• How can the employee better deliver on their job responsibilities?
  • How can the employee make faster progress towards their career goals?
  • How can the employee make better use of their strengths?
  • How can the employee address the areas colleagues see as their top areas to improve?

Our goal here is simply to agree on where the biggest opportunities are. 

Ideally, the employee will come into the feedback review and coaching session having already attempted to answer the questions above (it’s covered in the first 2 steps of our guide!). In the reviewing and coaching session, you can help to identify opportunities they may have missed.

While the employee can find their strengths and areas to improve in their 360° Feedback report, you may find that they are unclear on the organization values, business goals or their job responsibilities. That’s OK! Fixing this should simply become one of the goals you agree with them next.

5. Agree on 1–3 realistic goals

Now the employee knows where they want to focus their energy, it’s time to set 1-3 personal development goals to work on now. Being focused helps to make the goals much more achievable, particularly as they will be doing this alongside all of their other day-to-day activities.

Goals should be “SMART”. This simply means that they should be:

  • Specific: It needs to be really clear what the employee intends to do
  • Measurable: The employee needs an easy way of seeing whether or not a goal has been completed
  • Achievable: The goal needs to be realistic.
  • Relevant: The goal should be consistent with their wider goals (— it will be if you’ve looked at the bigger picture above!)
  • Time-based: Set a deadline for when the goal needs to be achieved.

Make sure that deadlines are realistic. When deadlines are too optimistic, they can actually be counter-productive, causing the employee stress as the time approaches, and frustration with the whole process if they miss their goal. 

If needed, here’s some further guidance (with examples) on how to write SMART goals.

Once the goals are set, it’ll be your job to hold the employee accountable for making progress. Research shows that holding someone accountable significantly increases the likelihood of that person taking action!

6. Plan the actions to take this week

So, now the employee has now looked at the big picture, decided where to focus, and set some awesome personal development goals. Congratulate them on a great job!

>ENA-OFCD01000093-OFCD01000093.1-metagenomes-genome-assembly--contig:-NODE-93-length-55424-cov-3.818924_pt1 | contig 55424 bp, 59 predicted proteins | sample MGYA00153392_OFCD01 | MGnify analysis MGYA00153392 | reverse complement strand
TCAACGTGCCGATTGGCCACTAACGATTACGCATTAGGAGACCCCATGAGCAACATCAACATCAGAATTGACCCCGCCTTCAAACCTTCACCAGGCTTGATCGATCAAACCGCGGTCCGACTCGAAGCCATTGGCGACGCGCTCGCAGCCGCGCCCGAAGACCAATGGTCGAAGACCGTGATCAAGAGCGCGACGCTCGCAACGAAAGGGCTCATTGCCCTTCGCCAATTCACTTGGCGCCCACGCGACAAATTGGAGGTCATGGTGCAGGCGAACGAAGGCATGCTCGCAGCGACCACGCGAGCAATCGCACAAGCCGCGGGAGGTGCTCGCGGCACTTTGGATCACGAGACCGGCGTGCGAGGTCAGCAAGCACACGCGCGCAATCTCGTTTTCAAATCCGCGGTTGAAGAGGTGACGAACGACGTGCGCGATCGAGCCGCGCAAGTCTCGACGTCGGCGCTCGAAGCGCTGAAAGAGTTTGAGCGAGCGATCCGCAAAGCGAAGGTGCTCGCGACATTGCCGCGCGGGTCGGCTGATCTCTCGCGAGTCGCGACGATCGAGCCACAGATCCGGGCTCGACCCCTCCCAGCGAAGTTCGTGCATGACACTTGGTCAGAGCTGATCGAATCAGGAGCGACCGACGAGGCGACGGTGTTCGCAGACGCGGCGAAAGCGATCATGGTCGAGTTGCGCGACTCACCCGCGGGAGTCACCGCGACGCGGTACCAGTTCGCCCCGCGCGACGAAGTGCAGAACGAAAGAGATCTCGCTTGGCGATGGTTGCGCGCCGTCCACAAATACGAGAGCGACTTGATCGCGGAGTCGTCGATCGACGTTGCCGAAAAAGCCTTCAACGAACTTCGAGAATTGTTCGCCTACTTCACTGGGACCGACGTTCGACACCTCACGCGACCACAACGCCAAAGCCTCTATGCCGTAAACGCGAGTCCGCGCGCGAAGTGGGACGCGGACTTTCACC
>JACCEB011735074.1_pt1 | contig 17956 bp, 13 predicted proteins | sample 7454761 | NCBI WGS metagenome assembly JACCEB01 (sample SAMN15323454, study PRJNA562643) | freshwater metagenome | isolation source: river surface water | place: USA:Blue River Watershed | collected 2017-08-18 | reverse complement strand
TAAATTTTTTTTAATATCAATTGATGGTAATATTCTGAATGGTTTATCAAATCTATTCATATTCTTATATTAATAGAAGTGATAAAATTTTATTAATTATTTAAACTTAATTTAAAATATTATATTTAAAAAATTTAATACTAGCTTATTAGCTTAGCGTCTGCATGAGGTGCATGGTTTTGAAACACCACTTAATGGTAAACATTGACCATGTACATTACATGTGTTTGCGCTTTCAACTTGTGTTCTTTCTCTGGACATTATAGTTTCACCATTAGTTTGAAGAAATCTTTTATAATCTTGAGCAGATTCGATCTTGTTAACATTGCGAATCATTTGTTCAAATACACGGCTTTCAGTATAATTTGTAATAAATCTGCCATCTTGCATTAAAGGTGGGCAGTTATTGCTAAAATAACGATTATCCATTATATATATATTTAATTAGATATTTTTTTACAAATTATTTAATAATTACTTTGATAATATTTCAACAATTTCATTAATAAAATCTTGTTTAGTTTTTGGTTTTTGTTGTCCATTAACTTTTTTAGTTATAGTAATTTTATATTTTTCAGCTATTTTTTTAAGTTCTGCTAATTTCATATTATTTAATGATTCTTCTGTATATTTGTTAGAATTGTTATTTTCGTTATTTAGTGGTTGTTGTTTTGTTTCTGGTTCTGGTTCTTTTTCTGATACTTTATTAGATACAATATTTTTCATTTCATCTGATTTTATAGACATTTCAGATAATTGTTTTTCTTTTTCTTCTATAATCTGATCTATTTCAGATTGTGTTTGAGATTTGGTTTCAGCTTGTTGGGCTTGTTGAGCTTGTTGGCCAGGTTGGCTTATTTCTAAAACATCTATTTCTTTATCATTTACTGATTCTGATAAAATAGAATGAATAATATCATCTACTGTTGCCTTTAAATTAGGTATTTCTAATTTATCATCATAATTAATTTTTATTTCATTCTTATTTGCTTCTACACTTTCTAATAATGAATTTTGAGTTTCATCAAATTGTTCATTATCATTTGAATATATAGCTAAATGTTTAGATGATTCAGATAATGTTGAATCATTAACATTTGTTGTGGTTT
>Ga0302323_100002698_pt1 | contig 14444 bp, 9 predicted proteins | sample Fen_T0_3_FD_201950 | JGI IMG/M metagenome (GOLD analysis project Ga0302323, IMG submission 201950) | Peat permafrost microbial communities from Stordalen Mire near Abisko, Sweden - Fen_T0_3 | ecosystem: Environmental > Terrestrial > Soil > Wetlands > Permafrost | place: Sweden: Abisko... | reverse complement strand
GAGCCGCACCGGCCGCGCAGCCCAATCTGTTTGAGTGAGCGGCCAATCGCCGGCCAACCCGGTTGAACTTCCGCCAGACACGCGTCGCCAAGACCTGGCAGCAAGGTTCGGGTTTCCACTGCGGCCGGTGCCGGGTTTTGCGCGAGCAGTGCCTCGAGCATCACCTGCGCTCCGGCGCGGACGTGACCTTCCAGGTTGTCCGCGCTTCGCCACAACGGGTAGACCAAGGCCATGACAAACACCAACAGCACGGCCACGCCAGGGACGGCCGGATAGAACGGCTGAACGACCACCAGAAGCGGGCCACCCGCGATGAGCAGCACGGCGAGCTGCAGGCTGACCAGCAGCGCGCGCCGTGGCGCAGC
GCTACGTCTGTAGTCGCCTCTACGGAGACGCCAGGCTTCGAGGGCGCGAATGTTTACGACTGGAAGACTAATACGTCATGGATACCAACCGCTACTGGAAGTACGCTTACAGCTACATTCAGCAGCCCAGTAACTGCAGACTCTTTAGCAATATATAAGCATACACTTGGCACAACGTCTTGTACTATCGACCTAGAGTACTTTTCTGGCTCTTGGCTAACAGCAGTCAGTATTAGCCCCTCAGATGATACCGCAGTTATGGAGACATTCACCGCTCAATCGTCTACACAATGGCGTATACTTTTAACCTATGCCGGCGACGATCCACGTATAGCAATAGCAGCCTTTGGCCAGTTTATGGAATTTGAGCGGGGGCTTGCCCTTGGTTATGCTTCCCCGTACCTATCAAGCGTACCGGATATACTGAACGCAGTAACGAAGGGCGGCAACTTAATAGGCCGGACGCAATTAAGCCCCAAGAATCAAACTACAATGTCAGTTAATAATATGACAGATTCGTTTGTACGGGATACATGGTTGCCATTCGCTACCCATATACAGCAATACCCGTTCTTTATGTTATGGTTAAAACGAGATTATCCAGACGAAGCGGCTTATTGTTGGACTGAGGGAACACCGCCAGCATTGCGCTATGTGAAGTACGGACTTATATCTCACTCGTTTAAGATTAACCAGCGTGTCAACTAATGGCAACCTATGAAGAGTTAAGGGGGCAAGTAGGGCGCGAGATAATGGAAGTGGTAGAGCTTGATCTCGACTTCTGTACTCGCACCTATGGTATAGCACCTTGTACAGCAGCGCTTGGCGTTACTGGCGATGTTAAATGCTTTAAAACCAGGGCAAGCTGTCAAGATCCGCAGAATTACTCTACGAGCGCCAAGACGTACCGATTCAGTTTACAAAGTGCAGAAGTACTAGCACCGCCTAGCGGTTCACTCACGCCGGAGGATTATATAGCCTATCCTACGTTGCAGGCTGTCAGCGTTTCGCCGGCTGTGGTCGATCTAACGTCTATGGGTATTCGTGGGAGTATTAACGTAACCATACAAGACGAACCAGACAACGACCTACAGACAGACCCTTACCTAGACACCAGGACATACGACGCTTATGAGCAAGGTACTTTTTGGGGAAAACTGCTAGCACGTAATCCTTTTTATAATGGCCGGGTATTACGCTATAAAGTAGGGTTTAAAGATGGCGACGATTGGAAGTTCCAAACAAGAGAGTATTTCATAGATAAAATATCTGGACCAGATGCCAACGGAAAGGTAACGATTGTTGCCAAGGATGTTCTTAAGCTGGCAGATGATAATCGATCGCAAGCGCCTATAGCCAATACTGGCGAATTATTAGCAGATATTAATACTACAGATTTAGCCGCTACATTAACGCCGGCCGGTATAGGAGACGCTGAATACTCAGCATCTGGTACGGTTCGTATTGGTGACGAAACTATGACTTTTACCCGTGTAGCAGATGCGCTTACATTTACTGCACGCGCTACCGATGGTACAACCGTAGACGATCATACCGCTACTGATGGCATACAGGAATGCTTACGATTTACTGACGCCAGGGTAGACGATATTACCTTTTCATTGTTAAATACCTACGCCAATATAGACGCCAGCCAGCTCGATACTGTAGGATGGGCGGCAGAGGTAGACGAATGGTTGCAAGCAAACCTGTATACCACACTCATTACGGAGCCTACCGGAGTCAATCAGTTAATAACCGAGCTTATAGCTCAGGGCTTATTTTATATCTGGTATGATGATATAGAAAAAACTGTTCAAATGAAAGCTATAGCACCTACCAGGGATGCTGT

They now need a plan that takes them towards achieving those goals.

It can be tempting to create a detailed action plan with goals broken down week by week. You know… a bit like this:

Fortunately, there’s a simpler and much more effective way to plan the actions needed. Simply help the employee to identify actions that they can take this week to make progress.

For example:

This approach works great because it forces the employee to be realistic about what they can achieve this week. Then, in one week’s time, they can review the actions they planned to take, see what helped and what didn’t, and then use this knowledge to make a new plan.

Tip: Encourage the employee to consider a range of potential actions, and then pick just a small number to do this week.

7. Provide ongoing support and coaching

To help the employee stay on track, they will need to review their progress each week, and plan new actions.

Ideally, this is part of preparing for and having a weekly 1-2-1 meeting with their manager or coach. 

If you’re not currently having weekly 1-2-1s then you can instead ask the employee to share their progress and new actions each week. This simple step can make a big impact — a California study found participants who simply shared goals and progress each week achieved 43% more of their goals than those who did not!

Tip: For a wealth of information on why 1-2-1s are so important, as well as simple guides on how to get better at providing feedback and coaching, we recommend the Manager Tools podcast or The Effective Manager by Mark Horstman.

Over time, the employee will start to either achieve their goals, or may decide the goals are no longer relevant. That’s great, and they can use the time with you to prioritize new goals instead.

As well as a weekly review, schedule time once a quarter to review that they are still working on the right goals. In this quarterly review, you can simply repeat the key steps in this guide, seeking more 360° Feedback if it will be useful.

Any questions?

Do you have any questions about the steps in this guide?

Get in touch — we’d love to help you and look at ways to improve this guide for others :)